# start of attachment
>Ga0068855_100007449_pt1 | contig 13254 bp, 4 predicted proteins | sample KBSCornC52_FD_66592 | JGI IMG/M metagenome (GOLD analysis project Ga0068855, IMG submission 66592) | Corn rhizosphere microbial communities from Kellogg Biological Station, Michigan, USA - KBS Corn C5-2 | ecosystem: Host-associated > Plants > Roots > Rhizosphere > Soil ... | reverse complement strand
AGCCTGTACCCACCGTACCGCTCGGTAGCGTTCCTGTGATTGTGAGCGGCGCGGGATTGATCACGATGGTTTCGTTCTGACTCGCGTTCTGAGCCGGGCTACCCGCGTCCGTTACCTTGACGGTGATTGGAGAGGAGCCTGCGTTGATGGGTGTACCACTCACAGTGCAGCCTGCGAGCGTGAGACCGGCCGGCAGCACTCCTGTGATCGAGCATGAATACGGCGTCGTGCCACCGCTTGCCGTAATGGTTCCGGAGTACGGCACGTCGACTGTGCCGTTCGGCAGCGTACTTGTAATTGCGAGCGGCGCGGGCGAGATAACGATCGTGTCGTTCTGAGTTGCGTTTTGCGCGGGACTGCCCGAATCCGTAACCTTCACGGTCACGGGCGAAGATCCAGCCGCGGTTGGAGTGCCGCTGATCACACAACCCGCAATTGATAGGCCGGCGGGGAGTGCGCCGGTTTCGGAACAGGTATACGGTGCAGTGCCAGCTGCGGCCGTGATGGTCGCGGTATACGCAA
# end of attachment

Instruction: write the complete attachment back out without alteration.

>Ga0068855_100007449_pt1 | contig 13254 bp, 4 predicted proteins | sample KBSCornC52_FD_66592 | JGI IMG/M metagenome (GOLD analysis project Ga0068855, IMG submission 66592) | Corn rhizosphere microbial communities from Kellogg Biological Station, Michigan, USA - KBS Corn C5-2 | ecosystem: Host-associated > Plants > Roots > Rhizosphere > Soil ... | reverse complement strand
AGCCTGTACCCACCGTACCGCTCGGTAGCGTTCCTGTGATTGTGAGCGGCGCGGGATTGATCACGATGGTTTCGTTCTGACTCGCGTTCTGAGCCGGGCTACCCGCGTCCGTTACCTTGACGGTGATTGGAGAGGAGCCTGCGTTGATGGGTGTACCACTCACAGTGCAGCCTGCGAGCGTGAGACCGGCCGGCAGCACTCCTGTGATCGAGCATGAATACGGCGTCGTGCCACCGCTTGCCGTAATGGTTCCGGAGTACGGCACGTCGACTGTGCCGTTCGGCAGCGTACTTGTAATTGCGAGCGGCGCGGGCGAGATAACGATCGTGTCGTTCTGAGTTGCGTTTTGCGCGGGACTGCCCGAATCCGTAACCTTCACGGTCACGGGCGAAGATCCAGCCGCGGTTGGAGTGCCGCTGATCACACAACCCGCAATTGATAGGCCGGCGGGGAGTGCGCCGGTTTCGGAACAGGTATACGGTGCAGTGCCAGCTGCGGCCGTGATGGTCGCGGTATACGCAA